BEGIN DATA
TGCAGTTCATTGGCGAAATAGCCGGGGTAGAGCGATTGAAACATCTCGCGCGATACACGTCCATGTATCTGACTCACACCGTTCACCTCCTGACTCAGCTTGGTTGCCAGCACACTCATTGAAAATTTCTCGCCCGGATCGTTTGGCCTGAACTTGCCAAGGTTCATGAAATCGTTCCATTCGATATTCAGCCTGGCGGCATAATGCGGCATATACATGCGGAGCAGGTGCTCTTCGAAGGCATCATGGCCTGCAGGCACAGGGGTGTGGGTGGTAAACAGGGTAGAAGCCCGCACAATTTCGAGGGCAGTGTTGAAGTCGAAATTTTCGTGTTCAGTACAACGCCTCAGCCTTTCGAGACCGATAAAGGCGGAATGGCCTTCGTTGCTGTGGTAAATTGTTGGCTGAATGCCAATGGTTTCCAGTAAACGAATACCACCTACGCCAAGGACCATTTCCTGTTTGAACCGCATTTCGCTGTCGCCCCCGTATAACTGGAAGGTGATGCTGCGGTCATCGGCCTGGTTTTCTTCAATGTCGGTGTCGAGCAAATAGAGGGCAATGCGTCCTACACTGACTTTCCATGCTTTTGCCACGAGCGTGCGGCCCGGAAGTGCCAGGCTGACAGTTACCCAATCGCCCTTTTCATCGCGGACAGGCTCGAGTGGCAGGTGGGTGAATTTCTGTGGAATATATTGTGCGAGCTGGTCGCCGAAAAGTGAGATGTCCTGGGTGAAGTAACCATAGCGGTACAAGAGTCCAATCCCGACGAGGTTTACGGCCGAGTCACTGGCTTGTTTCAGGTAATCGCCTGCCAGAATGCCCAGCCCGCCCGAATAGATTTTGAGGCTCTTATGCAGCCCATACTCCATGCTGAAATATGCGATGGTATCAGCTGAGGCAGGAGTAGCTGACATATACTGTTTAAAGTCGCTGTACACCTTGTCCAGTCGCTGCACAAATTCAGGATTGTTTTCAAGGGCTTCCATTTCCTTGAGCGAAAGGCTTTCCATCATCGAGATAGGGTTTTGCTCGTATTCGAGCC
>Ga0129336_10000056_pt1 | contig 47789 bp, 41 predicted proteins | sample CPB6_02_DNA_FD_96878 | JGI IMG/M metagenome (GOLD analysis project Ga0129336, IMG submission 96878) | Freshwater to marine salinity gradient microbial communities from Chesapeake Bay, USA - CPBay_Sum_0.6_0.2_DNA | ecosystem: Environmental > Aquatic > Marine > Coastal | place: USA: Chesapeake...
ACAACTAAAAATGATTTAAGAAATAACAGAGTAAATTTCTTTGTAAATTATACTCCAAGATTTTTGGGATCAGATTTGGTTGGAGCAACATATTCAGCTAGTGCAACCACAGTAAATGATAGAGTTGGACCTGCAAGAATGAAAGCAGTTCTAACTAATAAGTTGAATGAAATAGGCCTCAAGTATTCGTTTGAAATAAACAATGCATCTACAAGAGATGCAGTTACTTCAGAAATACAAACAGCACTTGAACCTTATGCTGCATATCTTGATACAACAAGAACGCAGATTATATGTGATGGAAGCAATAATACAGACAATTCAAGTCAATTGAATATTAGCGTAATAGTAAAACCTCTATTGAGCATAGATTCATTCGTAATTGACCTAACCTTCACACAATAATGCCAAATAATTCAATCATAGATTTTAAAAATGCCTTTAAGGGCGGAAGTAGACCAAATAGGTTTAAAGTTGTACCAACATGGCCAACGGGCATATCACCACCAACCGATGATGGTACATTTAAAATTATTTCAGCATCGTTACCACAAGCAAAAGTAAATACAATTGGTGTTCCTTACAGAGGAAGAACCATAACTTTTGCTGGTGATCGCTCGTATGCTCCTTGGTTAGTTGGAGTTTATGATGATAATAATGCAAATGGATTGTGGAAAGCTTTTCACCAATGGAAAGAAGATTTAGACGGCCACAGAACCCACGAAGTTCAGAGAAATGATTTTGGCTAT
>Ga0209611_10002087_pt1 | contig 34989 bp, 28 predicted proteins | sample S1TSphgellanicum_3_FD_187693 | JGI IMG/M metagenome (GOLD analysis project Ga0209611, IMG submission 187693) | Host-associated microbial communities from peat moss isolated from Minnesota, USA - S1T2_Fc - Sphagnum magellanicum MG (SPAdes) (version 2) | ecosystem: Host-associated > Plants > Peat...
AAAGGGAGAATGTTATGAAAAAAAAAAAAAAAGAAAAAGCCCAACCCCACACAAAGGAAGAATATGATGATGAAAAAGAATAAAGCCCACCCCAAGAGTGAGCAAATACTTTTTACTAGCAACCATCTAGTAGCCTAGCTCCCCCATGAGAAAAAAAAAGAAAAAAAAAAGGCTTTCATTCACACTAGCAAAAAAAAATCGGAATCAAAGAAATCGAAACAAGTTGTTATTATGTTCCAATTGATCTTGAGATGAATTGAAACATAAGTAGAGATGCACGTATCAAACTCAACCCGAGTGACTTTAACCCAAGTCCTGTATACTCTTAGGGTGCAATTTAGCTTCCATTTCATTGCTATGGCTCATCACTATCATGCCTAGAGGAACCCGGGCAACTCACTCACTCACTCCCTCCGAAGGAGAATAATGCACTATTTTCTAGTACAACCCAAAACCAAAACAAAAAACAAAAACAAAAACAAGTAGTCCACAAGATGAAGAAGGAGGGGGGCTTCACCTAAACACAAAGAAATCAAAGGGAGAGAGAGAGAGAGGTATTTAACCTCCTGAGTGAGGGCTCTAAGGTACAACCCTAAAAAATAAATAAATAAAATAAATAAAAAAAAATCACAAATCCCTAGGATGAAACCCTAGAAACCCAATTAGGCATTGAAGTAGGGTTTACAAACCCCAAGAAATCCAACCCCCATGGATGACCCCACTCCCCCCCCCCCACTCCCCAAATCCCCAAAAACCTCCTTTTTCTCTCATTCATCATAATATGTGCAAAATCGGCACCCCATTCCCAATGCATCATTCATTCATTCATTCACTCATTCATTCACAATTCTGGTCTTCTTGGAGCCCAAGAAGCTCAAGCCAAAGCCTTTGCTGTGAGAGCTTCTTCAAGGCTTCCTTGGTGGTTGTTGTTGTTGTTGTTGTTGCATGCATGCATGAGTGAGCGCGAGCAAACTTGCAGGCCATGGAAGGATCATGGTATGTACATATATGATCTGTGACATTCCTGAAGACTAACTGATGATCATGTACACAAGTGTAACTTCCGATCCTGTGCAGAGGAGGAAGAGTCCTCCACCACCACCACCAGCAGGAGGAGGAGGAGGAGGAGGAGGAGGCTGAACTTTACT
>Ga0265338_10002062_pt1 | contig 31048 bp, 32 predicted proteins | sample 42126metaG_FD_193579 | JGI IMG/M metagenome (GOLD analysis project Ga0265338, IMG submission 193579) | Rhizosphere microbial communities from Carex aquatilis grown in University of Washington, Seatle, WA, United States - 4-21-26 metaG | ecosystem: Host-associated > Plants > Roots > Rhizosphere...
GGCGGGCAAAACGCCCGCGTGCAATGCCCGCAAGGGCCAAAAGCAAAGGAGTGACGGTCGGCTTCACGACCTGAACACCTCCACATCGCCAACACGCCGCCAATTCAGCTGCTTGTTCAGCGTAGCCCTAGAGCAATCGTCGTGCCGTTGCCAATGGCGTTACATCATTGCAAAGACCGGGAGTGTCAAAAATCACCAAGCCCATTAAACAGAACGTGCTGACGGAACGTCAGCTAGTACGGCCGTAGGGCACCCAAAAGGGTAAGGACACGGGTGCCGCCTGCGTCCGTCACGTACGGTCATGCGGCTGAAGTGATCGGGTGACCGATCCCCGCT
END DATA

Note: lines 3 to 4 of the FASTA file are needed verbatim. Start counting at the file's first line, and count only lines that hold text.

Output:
ACAACTAAAAATGATTTAAGAAATAACAGAGTAAATTTCTTTGTAAATTATACTCCAAGATTTTTGGGATCAGATTTGGTTGGAGCAACATATTCAGCTAGTGCAACCACAGTAAATGATAGAGTTGGACCTGCAAGAATGAAAGCAGTTCTAACTAATAAGTTGAATGAAATAGGCCTCAAGTATTCGTTTGAAATAAACAATGCATCTACAAGAGATGCAGTTACTTCAGAAATACAAACAGCACTTGAACCTTATGCTGCATATCTTGATACAACAAGAACGCAGATTATATGTGATGGAAGCAATAATACAGACAATTCAAGTCAATTGAATATTAGCGTAATAGTAAAACCTCTATTGAGCATAGATTCATTCGTAATTGACCTAACCTTCACACAATAATGCCAAATAATTCAATCATAGATTTTAAAAATGCCTTTAAGGGCGGAAGTAGACCAAATAGGTTTAAAGTTGTACCAACATGGCCAACGGGCATATCACCACCAACCGATGATGGTACATTTAAAATTATTTCAGCATCGTTACCACAAGCAAAAGTAAATACAATTGGTGTTCCTTACAGAGGAAGAACCATAACTTTTGCTGGTGATCGCTCGTATGCTCCTTGGTTAGTTGGAGTTTATGATGATAATAATGCAAATGGATTGTGGAAAGCTTTTCACCAATGGAAAGAAGATTTAGACGGCCACAGAACCCACGAAGTTCAGAGAAATGATTTTGGCTAT
>Ga0209611_10002087_pt1 | contig 34989 bp, 28 predicted proteins | sample S1TSphgellanicum_3_FD_187693 | JGI IMG/M metagenome (GOLD analysis project Ga0209611, IMG submission 187693) | Host-associated microbial communities from peat moss isolated from Minnesota, USA - S1T2_Fc - Sphagnum magellanicum MG (SPAdes) (version 2) | ecosystem: Host-associated > Plants > Peat...